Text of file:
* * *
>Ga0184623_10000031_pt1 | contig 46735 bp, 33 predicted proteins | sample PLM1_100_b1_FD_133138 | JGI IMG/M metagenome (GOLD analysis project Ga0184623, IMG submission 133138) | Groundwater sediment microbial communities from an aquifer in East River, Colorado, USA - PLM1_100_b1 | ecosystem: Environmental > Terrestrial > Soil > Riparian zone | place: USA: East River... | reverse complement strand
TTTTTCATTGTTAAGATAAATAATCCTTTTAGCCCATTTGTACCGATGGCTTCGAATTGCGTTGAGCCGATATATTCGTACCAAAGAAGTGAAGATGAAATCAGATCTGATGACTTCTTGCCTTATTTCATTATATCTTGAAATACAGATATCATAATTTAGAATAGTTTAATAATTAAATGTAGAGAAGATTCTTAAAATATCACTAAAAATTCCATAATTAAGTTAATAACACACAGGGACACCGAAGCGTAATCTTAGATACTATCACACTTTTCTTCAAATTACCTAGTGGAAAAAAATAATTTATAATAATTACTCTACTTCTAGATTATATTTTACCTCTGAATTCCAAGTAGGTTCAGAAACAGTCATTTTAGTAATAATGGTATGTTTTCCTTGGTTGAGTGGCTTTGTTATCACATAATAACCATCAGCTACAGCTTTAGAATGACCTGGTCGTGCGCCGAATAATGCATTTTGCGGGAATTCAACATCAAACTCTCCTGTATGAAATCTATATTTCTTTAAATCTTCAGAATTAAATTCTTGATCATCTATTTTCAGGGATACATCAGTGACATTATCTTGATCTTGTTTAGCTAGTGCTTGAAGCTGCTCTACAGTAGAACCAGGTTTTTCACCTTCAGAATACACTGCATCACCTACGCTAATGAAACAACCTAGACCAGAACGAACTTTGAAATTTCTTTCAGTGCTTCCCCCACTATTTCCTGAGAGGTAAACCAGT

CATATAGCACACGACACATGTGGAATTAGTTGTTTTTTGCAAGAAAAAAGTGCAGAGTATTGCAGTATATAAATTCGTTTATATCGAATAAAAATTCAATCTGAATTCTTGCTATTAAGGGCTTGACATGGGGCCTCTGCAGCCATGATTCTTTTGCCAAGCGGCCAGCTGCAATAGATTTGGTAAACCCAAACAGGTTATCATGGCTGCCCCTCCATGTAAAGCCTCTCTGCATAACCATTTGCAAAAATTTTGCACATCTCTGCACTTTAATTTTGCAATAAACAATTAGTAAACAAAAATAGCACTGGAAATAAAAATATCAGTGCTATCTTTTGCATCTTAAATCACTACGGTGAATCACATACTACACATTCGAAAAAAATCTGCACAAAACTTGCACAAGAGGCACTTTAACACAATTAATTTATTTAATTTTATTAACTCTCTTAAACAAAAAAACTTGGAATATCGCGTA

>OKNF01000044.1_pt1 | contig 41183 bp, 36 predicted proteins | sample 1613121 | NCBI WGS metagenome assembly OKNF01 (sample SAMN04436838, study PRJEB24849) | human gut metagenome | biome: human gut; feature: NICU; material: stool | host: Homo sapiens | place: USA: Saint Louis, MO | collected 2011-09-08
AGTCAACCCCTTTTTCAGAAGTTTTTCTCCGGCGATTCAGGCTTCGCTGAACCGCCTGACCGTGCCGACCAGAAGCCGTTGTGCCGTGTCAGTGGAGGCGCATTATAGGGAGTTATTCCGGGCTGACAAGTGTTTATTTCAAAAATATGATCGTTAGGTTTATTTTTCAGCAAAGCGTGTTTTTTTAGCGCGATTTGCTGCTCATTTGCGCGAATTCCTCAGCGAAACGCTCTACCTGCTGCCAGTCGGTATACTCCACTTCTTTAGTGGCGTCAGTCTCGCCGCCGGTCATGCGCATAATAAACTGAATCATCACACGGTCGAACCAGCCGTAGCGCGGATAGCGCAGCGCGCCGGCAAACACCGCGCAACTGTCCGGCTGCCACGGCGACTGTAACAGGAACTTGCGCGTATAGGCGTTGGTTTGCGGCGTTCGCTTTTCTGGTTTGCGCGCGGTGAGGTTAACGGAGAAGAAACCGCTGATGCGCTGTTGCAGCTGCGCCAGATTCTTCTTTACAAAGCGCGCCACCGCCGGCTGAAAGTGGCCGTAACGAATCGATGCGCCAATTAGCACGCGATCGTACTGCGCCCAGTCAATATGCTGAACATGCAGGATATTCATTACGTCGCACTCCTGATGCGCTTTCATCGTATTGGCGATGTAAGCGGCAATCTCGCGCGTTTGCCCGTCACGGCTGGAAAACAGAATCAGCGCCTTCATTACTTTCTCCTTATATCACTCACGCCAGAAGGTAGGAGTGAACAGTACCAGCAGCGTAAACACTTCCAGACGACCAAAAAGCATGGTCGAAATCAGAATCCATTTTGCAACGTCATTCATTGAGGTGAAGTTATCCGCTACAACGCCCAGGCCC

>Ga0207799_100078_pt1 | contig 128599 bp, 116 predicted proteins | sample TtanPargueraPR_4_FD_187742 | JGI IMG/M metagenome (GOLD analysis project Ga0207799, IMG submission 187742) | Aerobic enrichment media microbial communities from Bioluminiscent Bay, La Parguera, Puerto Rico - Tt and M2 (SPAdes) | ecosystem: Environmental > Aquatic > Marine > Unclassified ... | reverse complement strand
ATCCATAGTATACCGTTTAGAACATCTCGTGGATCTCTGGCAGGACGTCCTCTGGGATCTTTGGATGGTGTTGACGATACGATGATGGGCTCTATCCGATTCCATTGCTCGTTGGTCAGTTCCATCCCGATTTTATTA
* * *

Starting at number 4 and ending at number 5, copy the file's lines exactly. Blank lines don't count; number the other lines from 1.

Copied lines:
>OKNF01000044.1_pt1 | contig 41183 bp, 36 predicted proteins | sample 1613121 | NCBI WGS metagenome assembly OKNF01 (sample SAMN04436838, study PRJEB24849) | human gut metagenome | biome: human gut; feature: NICU; material: stool | host: Homo sapiens | place: USA: Saint Louis, MO | collected 2011-09-08
AGTCAACCCCTTTTTCAGAAGTTTTTCTCCGGCGATTCAGGCTTCGCTGAACCGCCTGACCGTGCCGACCAGAAGCCGTTGTGCCGTGTCAGTGGAGGCGCATTATAGGGAGTTATTCCGGGCTGACAAGTGTTTATTTCAAAAATATGATCGTTAGGTTTATTTTTCAGCAAAGCGTGTTTTTTTAGCGCGATTTGCTGCTCATTTGCGCGAATTCCTCAGCGAAACGCTCTACCTGCTGCCAGTCGGTATACTCCACTTCTTTAGTGGCGTCAGTCTCGCCGCCGGTCATGCGCATAATAAACTGAATCATCACACGGTCGAACCAGCCGTAGCGCGGATAGCGCAGCGCGCCGGCAAACACCGCGCAACTGTCCGGCTGCCACGGCGACTGTAACAGGAACTTGCGCGTATAGGCGTTGGTTTGCGGCGTTCGCTTTTCTGGTTTGCGCGCGGTGAGGTTAACGGAGAAGAAACCGCTGATGCGCTGTTGCAGCTGCGCCAGATTCTTCTTTACAAAGCGCGCCACCGCCGGCTGAAAGTGGCCGTAACGAATCGATGCGCCAATTAGCACGCGATCGTACTGCGCCCAGTCAATATGCTGAACATGCAGGATATTCATTACGTCGCACTCCTGATGCGCTTTCATCGTATTGGCGATGTAAGCGGCAATCTCGCGCGTTTGCCCGTCACGGCTGGAAAACAGAATCAGCGCCTTCATTACTTTCTCCTTATATCACTCACGCCAGAAGGTAGGAGTGAACAGTACCAGCAGCGTAAACACTTCCAGACGACCAAAAAGCATGGTCGAAATCAGAATCCATTTTGCAACGTCATTCATTGAGGTGAAGTTATCCGCTACAACGCCCAGGCCC